We’ve been asked on more than one occasion, mostly by developers, what it means that we’re both members of the WGA and game writers. The easy answer is that it doesn’t make a difference in how we work. We write games because we “get” games. We also happen to have experience in other visual media that we can bring to bear. More often than not, however, what developers really want to know is: What does working with a WGA writer entail?
It could take a million posts to cover this topic, but here it goes in a nutshell. The WGA does have a new media contract. Unlike the MBA (minimum basic agreement) required in film and television, the new media contract is about a page long and does not make any demands regarding how much the writer is paid. As a game developer, you can hire a WGA writer under a WGA contract. You can also hire a WGA writer without a WGA contract if the writer agrees. By hiring under a WGA contract, you have the peace of mind knowing your freelance writer could get health insurance and the best pension in the entertainment industry. Since there are so few WGA writers in games, it’s a safe bet there won’t be picket signs in front of your office any time soon.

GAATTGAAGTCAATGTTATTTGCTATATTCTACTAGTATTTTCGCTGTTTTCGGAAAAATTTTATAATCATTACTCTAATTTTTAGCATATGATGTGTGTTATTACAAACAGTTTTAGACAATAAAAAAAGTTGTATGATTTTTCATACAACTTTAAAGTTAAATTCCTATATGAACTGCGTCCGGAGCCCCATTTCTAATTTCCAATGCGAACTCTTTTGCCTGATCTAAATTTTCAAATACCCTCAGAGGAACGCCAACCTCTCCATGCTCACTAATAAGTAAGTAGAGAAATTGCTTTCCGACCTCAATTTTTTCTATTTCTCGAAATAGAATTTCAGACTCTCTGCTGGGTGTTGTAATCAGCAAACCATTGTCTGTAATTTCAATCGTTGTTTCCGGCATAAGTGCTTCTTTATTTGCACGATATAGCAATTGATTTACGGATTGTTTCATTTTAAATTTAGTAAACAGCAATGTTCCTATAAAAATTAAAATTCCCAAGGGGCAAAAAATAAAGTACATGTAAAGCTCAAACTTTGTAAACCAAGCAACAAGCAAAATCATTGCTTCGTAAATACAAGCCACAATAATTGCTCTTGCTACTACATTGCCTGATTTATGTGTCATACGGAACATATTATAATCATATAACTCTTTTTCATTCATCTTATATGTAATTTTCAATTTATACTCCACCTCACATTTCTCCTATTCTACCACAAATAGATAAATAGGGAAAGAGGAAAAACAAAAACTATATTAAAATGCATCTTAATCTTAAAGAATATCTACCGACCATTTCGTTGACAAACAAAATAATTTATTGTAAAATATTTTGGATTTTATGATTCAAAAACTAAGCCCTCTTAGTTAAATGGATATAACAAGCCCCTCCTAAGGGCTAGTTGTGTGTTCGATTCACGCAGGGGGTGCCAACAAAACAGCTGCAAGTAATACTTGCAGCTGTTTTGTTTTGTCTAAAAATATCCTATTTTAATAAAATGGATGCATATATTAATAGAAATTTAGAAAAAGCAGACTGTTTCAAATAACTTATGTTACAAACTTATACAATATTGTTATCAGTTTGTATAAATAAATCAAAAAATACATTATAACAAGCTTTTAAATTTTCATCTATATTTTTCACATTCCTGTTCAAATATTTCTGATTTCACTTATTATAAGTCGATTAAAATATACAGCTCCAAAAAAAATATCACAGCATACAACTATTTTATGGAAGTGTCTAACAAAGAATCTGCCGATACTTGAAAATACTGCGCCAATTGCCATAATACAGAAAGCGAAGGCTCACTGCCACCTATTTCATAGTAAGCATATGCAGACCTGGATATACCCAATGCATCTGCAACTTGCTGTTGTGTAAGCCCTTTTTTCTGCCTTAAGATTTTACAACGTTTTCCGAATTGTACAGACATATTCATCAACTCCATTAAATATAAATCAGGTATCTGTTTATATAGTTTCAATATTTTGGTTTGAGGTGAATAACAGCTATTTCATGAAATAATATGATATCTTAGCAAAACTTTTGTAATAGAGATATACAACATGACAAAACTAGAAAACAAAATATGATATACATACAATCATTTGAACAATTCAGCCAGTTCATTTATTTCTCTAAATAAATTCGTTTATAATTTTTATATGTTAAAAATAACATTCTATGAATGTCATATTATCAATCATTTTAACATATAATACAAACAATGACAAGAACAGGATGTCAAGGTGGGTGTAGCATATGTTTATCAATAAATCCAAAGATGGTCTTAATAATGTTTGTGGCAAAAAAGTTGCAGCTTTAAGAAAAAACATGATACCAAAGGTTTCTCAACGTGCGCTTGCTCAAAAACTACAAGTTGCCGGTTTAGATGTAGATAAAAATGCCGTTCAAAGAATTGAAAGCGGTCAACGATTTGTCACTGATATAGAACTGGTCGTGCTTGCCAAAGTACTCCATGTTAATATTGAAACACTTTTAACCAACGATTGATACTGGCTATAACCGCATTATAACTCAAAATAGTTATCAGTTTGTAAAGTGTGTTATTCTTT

Are WGA writers more expensive? It depends on the writer. Certainly a big “name” Hollywood screenwriter would be more expensive, but you may find some WGA writers less expensive than major game writers outside the WGA fold. If money is your primary concern, however, remember you may get what you pay for.
Are WGA writers better writers? This often unspoken question lies at the heart of the game industry’s love-hate relationship with itself. I’ve seen game developers who get stars in their eyes around “real” Hollywood people. I’ve seen experienced game developers turn up their noses at Hollywood writers with an inability to grasp the gaming medium. The truth is you’ll find both better and worse writers in the WGA. That’s why it’s important to hire writers not based on how impressive they seem, but whether they’re a good fit for your project. Your game isn’t cookie-cutter, so you wouldn’t want to hire your writer that way.
Is the WGA taking over? I’ve seen a lot of articles discussing how WGA writers are just flooding into the game industry during the strike. After walking around in circles with a bunch of WGA members, I’m going to say it’s not true. While some WGA writers have expressed interest, many of them don’t seem to “get” games, so I doubt they’re running off to tell their agents to get them on a game. Of the few I’ve met who have written for games, they do it “on the side,” like one of the writers of LOST who contributed to its game.
Are you afraid of the WGA in the game industry? Or do you think it’s mostly harmless? I’m curious on your views.